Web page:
What Exactly is a PLLC?

A Professional LLC, or PLLC is designed for licensed professions such as accountants, engineers, attorneys, architects, or doctors. LLCs allow for certain tax benefits and limited liability, but if a license is required, an LLC is not allowed. PLLCs allow these licensed but regulated professionals an opportunity to gain the benefits of an LLC, but the limited liability does not infringe upon the state’s regulatory authority.

Laws vary from state to state as far as which professions must form them, but the general principles remain the same.


The applicable state licensing board must approve your articles of organization. This approval represents an additional step to forming a PLLC that is in addition to forming an LLC.

The organizer must be a licensed professional and that organizer must sign the organizational documents. In Arizona, for example, the State Bar of Arizona and state law regulate who can set up law firms and they also define what legal services are, and who can provide them. Similarly, other state bar associations and state laws develop and enforce rules regarding the operation of law firms.

Once the licensing board (or State Board in the case of lawyers) approves the articles of organization, they must be filed with the Secretary of State, along with any other required documents. Whether you plan to set up the PLLC in your home state or any other state, the requirements are available online at the applicable Secretary of State website.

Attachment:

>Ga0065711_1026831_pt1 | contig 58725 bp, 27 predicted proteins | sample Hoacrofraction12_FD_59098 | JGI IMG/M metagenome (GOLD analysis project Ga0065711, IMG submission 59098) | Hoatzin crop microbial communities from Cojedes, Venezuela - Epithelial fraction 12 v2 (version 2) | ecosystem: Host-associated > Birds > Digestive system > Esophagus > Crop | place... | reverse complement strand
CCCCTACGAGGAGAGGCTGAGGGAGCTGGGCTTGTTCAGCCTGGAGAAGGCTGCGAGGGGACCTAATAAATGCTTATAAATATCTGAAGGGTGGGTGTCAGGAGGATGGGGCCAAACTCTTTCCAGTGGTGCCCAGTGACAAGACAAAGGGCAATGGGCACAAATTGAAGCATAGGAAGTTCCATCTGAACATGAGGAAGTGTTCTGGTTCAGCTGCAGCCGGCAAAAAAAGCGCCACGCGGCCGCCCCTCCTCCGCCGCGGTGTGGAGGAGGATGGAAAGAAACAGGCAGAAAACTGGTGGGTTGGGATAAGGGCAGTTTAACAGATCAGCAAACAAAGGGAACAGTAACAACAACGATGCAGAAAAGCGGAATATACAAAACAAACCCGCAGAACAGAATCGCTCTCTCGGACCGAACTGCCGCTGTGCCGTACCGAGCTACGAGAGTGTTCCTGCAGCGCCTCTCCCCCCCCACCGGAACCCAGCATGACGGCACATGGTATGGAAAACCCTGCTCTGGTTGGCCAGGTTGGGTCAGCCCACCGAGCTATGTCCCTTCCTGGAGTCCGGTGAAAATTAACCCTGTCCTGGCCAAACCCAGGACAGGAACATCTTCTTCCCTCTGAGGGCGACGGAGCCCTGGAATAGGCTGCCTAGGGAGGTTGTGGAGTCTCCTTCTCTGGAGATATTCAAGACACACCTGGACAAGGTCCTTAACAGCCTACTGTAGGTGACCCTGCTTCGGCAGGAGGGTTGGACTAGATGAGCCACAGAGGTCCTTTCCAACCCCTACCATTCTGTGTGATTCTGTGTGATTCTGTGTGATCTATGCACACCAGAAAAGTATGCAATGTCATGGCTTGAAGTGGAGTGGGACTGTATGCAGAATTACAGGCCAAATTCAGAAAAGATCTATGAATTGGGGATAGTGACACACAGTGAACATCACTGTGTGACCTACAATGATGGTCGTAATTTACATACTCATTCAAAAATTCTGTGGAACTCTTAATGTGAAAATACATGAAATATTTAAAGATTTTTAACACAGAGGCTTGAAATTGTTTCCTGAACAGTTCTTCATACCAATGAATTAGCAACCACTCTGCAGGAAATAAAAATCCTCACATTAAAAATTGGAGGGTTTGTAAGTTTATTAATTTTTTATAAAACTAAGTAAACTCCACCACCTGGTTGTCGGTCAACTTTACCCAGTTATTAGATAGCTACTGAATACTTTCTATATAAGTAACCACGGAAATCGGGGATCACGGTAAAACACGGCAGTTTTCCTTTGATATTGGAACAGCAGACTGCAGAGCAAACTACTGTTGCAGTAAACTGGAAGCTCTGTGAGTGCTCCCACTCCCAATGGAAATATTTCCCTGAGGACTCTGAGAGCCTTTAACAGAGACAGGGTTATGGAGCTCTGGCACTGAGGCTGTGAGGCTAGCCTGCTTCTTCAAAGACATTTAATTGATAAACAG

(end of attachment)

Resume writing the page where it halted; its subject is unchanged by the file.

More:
PLLCs are entities that are like corporations in that they can enter into contracts or sue and be sued. They do provide segregation between entity and individual assets. Therefore, in most cases an individual is not liable for lawsuits or debts against the company.

However, PLLCs do not provide protection against malpractice claims. Therefore, consider purchasing malpractice insurance whether you form a PLLC or any other entity. Also, in some cases you may be liable for the actions of employees under your supervision.


Liability protections are a factor when seeking a loan or credit line. If an attorney or other licensed professional applies for credit with a PLLC, a personal guarantee may still be necessary. Like any other businesses though, the PLLC may be eligible for credit by itself after meeting certain requirements. It is common for those requirements to include solid business credit, along with at least two years in business and $250,000 in annual revenue.

PLLCs are not allowed in California.